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“North By Northwest” Is Very Full Of Improbable Coincidences

Mistaken identity is all a matter of timing. Spoilers for a movie about to turn 55.

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Alfred Hitchcock's 1959 film North by Northwest is a classic caper full of incredible coincidences that all lead to Cary Grant and Eva Marie Saint dangling off Mount Rushmore's giant George Washington face. The coincidences start at the very beginning. Roger Thornhill (Grant), a New York ad man, tells his assistant to call his mother to remind her they're going to the theater later. He remembers (a moment too late!) that his mother is at her friend's house, and her friend doesn't have a telephone. If it weren't for his mother's friend just having moved into a new apartment, nothing in this movie would have happened.


Because he realizes his secretary won't be able to reach his mother, Roger has to send her a telegram.

He has to send his mother a telegram because how else will she remember about the theater?? He flags down an employee in the hotel restaurant where he's eating a meal — the man he flags is currently calling out the name "Kaplan." Two crooks, whose plan was to have a hotel employee call out George Kaplan's name until George Kaplan responded, waited in the wings to SEIZE the man who "answered to" George Kaplan. They are pretty convinced that their plan was bulletproof, and so they don't believe Thornhill when he says he's not Kaplan. After all, isn't that exactly what Kaplan would say?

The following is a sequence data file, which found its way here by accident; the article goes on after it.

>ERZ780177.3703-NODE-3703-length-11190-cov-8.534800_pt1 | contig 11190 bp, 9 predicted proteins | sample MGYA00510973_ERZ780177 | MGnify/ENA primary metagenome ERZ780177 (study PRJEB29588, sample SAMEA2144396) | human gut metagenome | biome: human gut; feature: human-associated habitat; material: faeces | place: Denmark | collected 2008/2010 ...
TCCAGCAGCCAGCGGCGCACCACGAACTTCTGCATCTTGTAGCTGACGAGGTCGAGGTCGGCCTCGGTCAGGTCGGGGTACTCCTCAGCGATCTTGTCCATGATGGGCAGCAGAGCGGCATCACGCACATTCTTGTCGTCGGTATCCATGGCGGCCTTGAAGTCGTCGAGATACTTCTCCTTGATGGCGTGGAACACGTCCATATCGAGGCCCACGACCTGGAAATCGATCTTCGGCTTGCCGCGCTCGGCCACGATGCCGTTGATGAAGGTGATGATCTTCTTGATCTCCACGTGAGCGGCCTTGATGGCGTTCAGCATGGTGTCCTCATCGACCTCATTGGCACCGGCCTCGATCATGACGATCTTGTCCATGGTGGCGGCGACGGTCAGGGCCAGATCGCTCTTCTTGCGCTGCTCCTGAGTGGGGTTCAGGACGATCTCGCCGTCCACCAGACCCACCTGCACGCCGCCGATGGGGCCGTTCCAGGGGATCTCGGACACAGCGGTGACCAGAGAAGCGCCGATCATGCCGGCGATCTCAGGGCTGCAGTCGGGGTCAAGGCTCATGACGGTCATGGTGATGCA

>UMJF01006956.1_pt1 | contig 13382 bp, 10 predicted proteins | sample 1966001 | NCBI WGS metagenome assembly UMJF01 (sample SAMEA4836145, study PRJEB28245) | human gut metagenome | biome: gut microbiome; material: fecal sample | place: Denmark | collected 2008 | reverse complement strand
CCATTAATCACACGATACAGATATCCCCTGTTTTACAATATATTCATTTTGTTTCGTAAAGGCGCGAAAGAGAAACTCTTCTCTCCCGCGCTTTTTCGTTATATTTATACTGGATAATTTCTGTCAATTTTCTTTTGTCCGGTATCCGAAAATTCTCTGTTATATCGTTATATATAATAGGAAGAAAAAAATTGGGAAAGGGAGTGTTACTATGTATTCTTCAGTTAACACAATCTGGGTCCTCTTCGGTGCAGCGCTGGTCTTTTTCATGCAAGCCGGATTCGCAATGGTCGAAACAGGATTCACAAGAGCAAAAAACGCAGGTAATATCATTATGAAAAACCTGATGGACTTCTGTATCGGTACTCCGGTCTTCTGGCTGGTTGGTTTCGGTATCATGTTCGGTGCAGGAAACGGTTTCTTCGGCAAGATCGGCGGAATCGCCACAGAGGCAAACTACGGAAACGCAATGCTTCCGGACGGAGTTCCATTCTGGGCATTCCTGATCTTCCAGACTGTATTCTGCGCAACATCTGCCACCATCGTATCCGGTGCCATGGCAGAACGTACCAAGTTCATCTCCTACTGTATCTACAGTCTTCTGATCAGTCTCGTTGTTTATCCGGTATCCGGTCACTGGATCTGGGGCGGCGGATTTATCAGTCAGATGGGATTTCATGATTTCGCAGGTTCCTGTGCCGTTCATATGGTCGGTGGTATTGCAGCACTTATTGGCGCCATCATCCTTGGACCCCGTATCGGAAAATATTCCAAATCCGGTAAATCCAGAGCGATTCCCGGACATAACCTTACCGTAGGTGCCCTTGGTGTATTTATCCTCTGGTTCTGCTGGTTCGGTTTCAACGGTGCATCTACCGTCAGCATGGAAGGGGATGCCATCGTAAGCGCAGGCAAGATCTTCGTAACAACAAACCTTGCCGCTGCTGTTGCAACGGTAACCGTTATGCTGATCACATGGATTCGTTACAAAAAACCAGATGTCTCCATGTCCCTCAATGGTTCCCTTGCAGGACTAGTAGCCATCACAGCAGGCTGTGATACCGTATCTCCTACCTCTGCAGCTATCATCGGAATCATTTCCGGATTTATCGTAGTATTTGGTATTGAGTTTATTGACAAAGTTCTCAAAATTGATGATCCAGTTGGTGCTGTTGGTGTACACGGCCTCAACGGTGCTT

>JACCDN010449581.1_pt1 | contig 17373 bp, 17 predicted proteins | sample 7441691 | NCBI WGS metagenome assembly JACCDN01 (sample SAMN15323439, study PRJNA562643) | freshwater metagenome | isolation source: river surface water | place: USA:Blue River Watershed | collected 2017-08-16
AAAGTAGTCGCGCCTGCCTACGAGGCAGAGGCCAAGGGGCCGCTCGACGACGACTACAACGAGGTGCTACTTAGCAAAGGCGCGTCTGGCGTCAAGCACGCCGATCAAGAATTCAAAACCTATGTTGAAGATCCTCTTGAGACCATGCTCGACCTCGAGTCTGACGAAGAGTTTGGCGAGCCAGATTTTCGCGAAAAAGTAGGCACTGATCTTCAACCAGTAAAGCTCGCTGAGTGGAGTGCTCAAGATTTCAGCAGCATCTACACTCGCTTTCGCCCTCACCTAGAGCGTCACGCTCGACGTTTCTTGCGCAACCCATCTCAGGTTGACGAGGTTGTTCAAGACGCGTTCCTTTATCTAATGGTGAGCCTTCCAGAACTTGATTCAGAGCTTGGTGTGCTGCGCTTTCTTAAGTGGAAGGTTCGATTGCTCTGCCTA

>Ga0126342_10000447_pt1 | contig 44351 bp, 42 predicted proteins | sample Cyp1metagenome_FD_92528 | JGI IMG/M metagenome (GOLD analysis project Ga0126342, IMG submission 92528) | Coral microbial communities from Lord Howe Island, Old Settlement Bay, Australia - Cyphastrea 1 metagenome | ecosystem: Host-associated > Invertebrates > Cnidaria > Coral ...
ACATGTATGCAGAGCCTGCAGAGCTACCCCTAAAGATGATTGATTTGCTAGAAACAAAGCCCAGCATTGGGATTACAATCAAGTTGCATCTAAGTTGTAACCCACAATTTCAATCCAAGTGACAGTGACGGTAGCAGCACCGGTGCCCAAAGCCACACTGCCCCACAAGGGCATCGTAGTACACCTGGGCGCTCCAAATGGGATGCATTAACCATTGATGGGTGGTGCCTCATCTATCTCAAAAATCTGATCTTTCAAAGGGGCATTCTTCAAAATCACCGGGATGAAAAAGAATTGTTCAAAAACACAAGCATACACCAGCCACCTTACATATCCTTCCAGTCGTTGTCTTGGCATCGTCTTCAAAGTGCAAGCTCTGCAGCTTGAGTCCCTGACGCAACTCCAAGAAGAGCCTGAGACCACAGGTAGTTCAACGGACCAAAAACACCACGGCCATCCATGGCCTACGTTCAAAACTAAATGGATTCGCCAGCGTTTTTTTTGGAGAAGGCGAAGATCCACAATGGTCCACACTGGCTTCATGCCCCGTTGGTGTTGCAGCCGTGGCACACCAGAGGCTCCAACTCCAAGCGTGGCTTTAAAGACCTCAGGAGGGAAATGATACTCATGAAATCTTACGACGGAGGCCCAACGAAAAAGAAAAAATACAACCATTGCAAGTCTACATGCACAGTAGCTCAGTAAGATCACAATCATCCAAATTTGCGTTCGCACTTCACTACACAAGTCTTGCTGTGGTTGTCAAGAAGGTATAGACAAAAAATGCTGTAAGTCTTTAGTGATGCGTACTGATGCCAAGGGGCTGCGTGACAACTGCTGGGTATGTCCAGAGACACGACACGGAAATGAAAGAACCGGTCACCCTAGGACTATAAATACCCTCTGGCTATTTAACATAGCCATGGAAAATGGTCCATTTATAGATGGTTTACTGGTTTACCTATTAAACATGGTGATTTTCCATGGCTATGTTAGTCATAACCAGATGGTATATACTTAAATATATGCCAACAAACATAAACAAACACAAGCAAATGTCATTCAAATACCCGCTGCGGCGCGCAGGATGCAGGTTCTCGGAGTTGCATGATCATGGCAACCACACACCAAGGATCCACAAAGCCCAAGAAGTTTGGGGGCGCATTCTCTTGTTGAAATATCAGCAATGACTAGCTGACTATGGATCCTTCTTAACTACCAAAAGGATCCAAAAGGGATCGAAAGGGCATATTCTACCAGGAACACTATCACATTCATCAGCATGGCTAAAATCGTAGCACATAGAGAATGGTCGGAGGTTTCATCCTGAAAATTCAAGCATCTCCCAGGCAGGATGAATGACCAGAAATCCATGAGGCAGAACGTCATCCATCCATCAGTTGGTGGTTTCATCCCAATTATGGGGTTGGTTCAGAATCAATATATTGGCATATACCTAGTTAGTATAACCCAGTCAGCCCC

Kaplan has loads of secret identities, which means none of the kidnappers doubt for a moment that Roger Thornhill is the man they're after. Uh-oh!


Although Kaplan has "many names," neither the slippery criminal mastermind Mr. Vandamm (James Mason) nor his henchmen seem to question the fact that George "The Sly Spy" Kaplan always checks into hotels as George Kaplan. It turns out that Mr. Vandamm himself has assumed the identity of "Mr. Townsend" for the evening, so he knows how simple it is.

Roger is an extremely competent drunk driver.


The bad guys try to kill him by getting him wasted and letting him drive off a cliff, but he's a really great drunk driver, so he gets away. Joke's on you, bad guys.

Roger happens to get into a three-car pileup with a policecar.


Good thing that bicyclist came out of nowhere and Roger had to slam on his brakes! Otherwise those bad guys probably would've caught him.

No one believes that Roger was kidnapped. Even Roger's mom wants to believe the worst of her son.


Luckily for the bad guys, Mama Thornhill (Jessie Royce Landis) thinks Roger is a drunk (as established in the first scene of this movie), so she doesn't believe his story about being kidnapped and forced to drunkenly drive. She also undermines him in court with derisive noises!


Everyone is so doubtful of Roger that at the scene of the alleged crime they're not even skeptical when there are books in what is clearly a liquor cabinet.


Poor Roger, although a successful businessman who mysteriously disappeared from a business meeting yesterday, doesn't have a single shred of credibility.